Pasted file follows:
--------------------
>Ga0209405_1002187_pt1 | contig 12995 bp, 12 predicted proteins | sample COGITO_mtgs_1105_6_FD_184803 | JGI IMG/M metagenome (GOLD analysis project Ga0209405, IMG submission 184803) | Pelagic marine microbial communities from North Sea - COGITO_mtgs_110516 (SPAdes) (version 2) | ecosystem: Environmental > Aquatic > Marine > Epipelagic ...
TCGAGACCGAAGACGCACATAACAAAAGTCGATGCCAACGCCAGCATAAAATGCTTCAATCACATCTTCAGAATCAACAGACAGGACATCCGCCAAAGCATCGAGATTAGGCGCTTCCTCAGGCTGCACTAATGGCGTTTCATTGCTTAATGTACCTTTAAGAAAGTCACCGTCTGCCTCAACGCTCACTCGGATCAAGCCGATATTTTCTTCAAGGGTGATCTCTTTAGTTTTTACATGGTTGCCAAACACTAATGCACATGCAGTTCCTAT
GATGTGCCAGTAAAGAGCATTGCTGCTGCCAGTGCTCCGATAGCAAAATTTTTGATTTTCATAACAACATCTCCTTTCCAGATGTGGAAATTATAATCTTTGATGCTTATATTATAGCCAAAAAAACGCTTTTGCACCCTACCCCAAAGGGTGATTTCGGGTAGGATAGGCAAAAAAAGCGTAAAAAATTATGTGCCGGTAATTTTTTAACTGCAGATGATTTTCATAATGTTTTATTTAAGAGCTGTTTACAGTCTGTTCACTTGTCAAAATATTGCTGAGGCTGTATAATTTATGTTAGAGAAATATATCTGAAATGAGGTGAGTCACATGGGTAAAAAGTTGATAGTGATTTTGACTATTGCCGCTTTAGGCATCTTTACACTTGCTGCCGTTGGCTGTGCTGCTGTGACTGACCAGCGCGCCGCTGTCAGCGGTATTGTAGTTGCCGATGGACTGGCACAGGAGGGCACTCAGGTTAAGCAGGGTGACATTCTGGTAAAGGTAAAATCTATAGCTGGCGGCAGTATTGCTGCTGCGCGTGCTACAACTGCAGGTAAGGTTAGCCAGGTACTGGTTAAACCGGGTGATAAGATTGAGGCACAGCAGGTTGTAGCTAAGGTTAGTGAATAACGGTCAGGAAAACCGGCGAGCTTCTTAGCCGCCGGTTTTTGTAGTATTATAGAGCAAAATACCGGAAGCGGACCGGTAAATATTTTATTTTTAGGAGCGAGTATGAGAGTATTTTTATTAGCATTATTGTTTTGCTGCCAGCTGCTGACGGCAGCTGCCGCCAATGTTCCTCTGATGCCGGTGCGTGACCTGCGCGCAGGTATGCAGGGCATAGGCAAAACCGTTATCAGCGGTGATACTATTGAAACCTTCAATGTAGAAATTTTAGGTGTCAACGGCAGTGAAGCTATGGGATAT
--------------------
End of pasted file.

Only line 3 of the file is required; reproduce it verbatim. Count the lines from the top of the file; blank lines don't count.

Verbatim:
GATGTGCCAGTAAAGAGCATTGCTGCTGCCAGTGCTCCGATAGCAAAATTTTTGATTTTCATAACAACATCTCCTTTCCAGATGTGGAAATTATAATCTTTGATGCTTATATTATAGCCAAAAAAACGCTTTTGCACCCTACCCCAAAGGGTGATTTCGGGTAGGATAGGCAAAAAAAGCGTAAAAAATTATGTGCCGGTAATTTTTTAACTGCAGATGATTTTCATAATGTTTTATTTAAGAGCTGTTTACAGTCTGTTCACTTGTCAAAATATTGCTGAGGCTGTATAATTTATGTTAGAGAAATATATCTGAAATGAGGTGAGTCACATGGGTAAAAAGTTGATAGTGATTTTGACTATTGCCGCTTTAGGCATCTTTACACTTGCTGCCGTTGGCTGTGCTGCTGTGACTGACCAGCGCGCCGCTGTCAGCGGTATTGTAGTTGCCGATGGACTGGCACAGGAGGGCACTCAGGTTAAGCAGGGTGACATTCTGGTAAAGGTAAAATCTATAGCTGGCGGCAGTATTGCTGCTGCGCGTGCTACAACTGCAGGTAAGGTTAGCCAGGTACTGGTTAAACCGGGTGATAAGATTGAGGCACAGCAGGTTGTAGCTAAGGTTAGTGAATAACGGTCAGGAAAACCGGCGAGCTTCTTAGCCGCCGGTTTTTGTAGTATTATAGAGCAAAATACCGGAAGCGGACCGGTAAATATTTTATTTTTAGGAGCGAGTATGAGAGTATTTTTATTAGCATTATTGTTTTGCTGCCAGCTGCTGACGGCAGCTGCCGCCAATGTTCCTCTGATGCCGGTGCGTGACCTGCGCGCAGGTATGCAGGGCATAGGCAAAACCGTTATCAGCGGTGATACTATTGAAACCTTCAATGTAGAAATTTTAGGTGTCAACGGCAGTGAAGCTATGGGATAT